Reduce the Risks of Back Pain through Dentistry Ergonomics
How do you promote and protect the physical well-being of your dental team?
Dental hygienists commonly complain about neck pain. Dental surgeons persistently experience back pain. Most dental practitioners frequently report lower back problems. Is your dental team free from musculoskeletal health hazards?
The high prevalence of musculoskeletal problems is backed by research studies administered among dental professionals worldwide. Their findings are not surprising. Dental workers endure long periods of poor posture and seating position as they provide oral healthcare to patients, which gradually increases their risk of developing back pain and other MSDs.
Musculoskeletal Disorders or MSDs is the general term for disabilities of the back (upper and lower), feet, hips, knees, legs, neck, shoulders and wrists. If dental workers keep ignoring ergonomic advice from orthopaedic surgeons, physical therapists and health and safety executives (HSE), mild discomfort from backache might progress to debilitating musculoskeletal diseases.
Researchers recommend two effective ways of decreasing the risk of MSDs among dentists, hygienists and assistants:
(1) Raising the dental team’s awareness of the risk factors, and
(2) Intervention programs such as dentistry ergonomics seminars and HSE assessment of the dental clinic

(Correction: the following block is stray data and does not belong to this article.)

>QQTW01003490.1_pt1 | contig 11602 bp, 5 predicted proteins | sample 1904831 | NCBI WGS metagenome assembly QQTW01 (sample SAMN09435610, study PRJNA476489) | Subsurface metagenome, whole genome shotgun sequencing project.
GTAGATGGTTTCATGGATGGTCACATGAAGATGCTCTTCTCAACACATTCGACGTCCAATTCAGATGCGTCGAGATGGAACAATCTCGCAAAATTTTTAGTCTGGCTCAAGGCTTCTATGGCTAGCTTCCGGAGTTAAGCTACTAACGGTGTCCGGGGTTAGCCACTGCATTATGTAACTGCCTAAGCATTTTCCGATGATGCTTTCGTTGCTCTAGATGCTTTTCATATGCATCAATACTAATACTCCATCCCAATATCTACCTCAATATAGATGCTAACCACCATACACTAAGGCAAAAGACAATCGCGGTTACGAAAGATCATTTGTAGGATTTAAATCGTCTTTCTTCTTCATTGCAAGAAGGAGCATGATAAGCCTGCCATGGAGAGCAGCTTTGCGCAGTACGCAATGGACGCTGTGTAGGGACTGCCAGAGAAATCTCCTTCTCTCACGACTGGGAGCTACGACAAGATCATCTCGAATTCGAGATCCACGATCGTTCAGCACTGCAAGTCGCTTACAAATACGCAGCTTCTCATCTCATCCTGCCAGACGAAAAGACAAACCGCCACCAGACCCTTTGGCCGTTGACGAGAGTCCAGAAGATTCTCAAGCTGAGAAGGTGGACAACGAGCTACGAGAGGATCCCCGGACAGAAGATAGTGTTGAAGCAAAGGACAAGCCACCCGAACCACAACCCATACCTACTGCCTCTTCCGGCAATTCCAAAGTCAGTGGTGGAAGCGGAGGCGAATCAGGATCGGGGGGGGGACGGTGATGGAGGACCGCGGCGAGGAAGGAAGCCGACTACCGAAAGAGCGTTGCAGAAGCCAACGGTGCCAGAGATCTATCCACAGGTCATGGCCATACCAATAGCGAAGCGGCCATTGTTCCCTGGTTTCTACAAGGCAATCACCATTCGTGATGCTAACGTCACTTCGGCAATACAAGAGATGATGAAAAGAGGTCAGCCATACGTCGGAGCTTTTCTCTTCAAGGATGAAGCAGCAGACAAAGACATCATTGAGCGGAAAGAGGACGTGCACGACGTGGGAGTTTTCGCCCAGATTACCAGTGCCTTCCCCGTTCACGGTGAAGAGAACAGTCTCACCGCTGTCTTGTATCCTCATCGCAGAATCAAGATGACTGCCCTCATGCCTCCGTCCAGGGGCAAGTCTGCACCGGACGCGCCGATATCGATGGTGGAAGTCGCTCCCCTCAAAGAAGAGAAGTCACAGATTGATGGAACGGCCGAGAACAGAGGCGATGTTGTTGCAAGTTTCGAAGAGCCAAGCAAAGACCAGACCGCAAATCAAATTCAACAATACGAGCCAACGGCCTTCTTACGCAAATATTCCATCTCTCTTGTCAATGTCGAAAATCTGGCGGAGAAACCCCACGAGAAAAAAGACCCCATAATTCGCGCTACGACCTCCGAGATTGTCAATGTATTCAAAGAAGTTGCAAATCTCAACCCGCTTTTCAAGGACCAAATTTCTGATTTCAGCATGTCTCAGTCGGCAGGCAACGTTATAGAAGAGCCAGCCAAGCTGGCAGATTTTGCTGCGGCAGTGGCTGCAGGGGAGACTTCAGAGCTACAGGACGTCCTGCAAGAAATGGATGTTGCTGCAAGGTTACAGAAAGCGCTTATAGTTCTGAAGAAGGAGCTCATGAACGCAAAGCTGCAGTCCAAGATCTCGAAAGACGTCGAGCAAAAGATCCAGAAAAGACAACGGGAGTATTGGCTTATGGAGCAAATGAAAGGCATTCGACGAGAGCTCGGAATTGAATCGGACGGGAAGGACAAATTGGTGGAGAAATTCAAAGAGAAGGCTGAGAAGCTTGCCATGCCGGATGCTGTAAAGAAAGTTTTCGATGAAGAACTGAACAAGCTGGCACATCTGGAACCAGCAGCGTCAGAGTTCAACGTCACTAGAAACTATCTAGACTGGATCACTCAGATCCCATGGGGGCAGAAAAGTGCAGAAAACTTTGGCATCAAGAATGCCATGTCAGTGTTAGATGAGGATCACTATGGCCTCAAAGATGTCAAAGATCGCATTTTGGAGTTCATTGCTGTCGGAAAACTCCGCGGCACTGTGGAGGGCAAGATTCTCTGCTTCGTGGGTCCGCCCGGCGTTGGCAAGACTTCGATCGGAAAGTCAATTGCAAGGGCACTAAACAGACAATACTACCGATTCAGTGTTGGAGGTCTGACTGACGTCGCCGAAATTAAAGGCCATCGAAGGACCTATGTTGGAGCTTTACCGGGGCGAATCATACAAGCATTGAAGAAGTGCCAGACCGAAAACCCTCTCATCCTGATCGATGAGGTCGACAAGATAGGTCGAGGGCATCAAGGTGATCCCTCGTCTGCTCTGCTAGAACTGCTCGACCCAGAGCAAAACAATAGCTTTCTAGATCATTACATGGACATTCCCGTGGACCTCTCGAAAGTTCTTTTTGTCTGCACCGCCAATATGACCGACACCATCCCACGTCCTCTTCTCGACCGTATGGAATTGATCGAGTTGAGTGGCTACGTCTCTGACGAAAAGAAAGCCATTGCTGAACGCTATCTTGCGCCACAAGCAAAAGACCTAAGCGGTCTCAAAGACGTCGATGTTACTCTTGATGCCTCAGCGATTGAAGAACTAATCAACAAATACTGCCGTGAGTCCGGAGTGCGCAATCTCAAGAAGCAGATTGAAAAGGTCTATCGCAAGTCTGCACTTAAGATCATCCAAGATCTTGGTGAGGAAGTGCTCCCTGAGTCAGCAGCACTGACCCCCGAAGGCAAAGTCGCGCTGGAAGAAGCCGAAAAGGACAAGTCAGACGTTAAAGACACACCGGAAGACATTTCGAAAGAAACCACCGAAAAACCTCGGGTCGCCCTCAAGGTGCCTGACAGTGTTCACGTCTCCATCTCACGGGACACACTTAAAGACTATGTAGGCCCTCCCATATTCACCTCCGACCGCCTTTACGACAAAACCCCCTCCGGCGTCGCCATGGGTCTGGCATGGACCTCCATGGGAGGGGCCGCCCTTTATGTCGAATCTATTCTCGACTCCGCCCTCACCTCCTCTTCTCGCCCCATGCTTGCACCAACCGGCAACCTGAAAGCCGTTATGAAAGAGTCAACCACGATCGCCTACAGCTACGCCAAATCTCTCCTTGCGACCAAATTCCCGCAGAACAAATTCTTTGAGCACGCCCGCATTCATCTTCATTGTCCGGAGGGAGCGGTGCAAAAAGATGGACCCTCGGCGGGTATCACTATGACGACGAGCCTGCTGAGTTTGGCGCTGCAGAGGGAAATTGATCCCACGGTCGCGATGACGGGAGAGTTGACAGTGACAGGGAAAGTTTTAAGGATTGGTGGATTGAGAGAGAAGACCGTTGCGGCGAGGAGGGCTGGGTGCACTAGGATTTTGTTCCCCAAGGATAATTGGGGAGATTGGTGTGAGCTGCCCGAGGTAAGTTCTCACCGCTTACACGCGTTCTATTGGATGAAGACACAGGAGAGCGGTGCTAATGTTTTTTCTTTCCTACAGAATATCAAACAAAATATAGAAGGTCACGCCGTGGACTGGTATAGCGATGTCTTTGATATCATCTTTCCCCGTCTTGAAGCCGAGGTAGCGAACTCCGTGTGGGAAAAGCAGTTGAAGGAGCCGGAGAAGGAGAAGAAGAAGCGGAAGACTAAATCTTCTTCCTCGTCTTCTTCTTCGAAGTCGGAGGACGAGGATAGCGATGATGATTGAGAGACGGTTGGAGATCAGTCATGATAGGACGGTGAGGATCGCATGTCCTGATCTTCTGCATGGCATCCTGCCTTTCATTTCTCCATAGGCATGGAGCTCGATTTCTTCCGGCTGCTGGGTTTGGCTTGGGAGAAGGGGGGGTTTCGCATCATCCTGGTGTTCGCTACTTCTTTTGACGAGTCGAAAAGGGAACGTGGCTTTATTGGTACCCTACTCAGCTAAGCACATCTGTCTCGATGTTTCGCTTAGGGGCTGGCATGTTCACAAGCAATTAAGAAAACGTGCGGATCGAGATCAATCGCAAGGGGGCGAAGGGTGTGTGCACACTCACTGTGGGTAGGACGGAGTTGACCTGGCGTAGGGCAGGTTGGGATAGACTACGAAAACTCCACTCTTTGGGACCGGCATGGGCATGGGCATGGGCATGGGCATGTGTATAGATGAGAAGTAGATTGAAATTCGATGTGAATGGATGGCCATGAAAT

The American Dental Association has also released a few guidelines to minimize common occupational hazards related to dentistry. Here are useful hints every dental practitioner may adapt while performing dental procedures:
(1) Maintain proper posture.
(2) Minimize elevation of the shoulders – keep them relaxed and in a neutral position.
(3) Opt for a chair with arm support where you can rest your arms during fine, precision work.
(4) When possible, work areas should be 1 to 2 inches below the elbow.
(5) Place the instruments according to the sequence in which they will be used.
(6) Take short, frequent breaks for relaxation and stretching to prevent fatigue and muscle strain.
(7) Minimize motions that need trunk rotation.
(8) Apply motion economy – body motions that require the least amount of time and movement
(9) Schedule long operations or treatments on separate days.
(10) Use smooth, continuous motions – avoid zigzag motions.
(11) Choose a seat that has good body support – made of a rigid cast frame, has casters and wheels, and is 25% wider than the breadth of the butt.
If you find it difficult to remember these tips, these succinct ergonomics principles might help you:
- Aim for properly positioned dental team and patient.
- Fully utilize your assistants.
- Organize your work space – rearrange workstations if possible.
- Simplify work by practicing motion economy.
Four-Handed Dentistry has also published some useful guidelines that clarify ergonomic concepts and practices. It is available online for free. Training your team on the proper application of its principles will help improve their productivity and most importantly, promote their safety.
About Pitts Street Dental Centre:
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